OTTAWA, Jan. 8 (UPI) -- A group of aboriginal Canadians won a court decision granting them recognition as "Indians" by the government in a protracted legal battle, officials said.
The Metis people number more than 400,000 strong, census counts show. But previously those identifying as Metis were not recognized by the federal government in Canada and were denied rights and benefits afforded other indigenous people.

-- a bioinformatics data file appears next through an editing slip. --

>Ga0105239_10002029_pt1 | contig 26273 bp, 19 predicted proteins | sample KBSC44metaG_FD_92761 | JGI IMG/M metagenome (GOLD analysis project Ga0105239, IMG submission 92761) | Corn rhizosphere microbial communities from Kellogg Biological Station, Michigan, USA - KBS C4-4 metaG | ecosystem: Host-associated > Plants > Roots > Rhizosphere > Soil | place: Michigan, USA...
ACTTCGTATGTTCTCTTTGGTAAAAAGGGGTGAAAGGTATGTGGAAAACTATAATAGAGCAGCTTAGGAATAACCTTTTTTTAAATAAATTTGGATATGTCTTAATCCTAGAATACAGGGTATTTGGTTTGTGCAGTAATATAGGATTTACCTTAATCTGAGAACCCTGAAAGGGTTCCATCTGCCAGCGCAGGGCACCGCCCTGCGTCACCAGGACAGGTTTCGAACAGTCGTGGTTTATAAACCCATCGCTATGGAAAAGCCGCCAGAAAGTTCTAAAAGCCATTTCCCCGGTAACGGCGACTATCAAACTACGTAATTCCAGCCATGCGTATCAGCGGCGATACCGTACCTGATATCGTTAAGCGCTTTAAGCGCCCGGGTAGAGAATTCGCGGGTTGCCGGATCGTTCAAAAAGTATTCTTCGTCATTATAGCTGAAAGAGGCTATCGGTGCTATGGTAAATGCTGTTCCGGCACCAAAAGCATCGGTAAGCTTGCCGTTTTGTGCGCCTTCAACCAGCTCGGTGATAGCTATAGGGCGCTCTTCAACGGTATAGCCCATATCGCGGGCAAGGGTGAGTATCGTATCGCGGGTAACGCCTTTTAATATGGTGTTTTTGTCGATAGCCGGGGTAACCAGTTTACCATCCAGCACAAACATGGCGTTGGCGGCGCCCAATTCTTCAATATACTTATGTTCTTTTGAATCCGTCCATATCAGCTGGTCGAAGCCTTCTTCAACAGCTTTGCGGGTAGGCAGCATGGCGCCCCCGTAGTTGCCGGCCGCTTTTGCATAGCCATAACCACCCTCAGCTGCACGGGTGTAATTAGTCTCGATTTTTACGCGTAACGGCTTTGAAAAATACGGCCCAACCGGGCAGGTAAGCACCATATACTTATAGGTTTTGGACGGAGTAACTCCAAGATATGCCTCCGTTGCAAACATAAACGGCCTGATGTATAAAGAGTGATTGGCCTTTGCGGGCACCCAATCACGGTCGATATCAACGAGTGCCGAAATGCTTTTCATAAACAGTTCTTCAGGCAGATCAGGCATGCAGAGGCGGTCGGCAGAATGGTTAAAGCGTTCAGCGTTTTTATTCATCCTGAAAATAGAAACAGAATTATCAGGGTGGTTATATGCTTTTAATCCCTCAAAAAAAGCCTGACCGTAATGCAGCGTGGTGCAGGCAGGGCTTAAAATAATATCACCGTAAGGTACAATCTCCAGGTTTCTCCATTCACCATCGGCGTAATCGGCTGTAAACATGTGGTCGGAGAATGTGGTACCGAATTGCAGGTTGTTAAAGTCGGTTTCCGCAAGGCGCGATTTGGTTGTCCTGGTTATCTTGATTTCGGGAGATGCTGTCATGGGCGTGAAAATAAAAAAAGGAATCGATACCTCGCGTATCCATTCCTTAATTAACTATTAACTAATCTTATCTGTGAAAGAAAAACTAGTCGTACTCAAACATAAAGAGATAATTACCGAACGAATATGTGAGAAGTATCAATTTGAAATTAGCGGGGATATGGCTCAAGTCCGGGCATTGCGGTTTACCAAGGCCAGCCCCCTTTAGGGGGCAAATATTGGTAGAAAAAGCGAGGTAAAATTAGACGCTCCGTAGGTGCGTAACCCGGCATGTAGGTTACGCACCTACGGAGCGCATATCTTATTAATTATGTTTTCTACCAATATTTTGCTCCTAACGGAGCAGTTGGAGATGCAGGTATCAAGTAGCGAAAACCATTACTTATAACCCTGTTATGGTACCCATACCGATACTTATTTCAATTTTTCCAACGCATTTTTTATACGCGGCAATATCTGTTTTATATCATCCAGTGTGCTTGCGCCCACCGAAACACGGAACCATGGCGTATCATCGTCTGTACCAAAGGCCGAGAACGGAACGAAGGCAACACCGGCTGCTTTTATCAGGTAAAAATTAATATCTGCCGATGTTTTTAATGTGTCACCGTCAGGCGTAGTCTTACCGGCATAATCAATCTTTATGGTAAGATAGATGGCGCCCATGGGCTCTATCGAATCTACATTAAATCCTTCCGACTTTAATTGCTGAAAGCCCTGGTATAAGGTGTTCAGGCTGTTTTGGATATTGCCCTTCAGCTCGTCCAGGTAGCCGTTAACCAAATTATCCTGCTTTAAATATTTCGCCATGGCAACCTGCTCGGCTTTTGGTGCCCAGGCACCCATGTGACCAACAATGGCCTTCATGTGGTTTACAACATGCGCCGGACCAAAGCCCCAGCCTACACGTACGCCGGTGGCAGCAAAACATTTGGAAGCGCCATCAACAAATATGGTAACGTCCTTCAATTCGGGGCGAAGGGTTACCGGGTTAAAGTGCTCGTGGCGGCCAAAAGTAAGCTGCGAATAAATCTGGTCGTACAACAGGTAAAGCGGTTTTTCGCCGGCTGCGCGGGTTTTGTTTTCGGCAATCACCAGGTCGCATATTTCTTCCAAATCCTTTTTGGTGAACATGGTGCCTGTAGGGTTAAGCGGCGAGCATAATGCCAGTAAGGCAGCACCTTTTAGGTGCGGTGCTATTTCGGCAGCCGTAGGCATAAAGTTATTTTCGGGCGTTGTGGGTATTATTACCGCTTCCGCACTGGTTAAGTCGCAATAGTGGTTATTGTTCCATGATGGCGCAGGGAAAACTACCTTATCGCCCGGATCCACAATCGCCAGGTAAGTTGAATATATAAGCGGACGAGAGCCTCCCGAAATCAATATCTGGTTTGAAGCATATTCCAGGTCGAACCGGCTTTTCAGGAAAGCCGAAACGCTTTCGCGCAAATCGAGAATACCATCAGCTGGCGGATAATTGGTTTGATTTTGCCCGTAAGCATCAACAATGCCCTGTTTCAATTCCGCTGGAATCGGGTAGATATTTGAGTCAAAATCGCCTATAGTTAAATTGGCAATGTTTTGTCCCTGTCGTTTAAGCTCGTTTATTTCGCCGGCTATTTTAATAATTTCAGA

Federal Court Justice Michael Phelan said Metis qualify under federal statutes and his ruling could force the Canadian government to negotiate standards of recognition and aid, though Phelan's ruling stops short of ordering the government to enter into an agreement, The (Toronto) Globe and Mail said Monday.
Phelan noted Metis faced many of the same difficulties, discrimination and mistreatment by government agencies historically, making them no different from other aboriginal groups who now receive special assistance from the government.
The case is likely to be appealed to Canada's Supreme Court, lawyers said.
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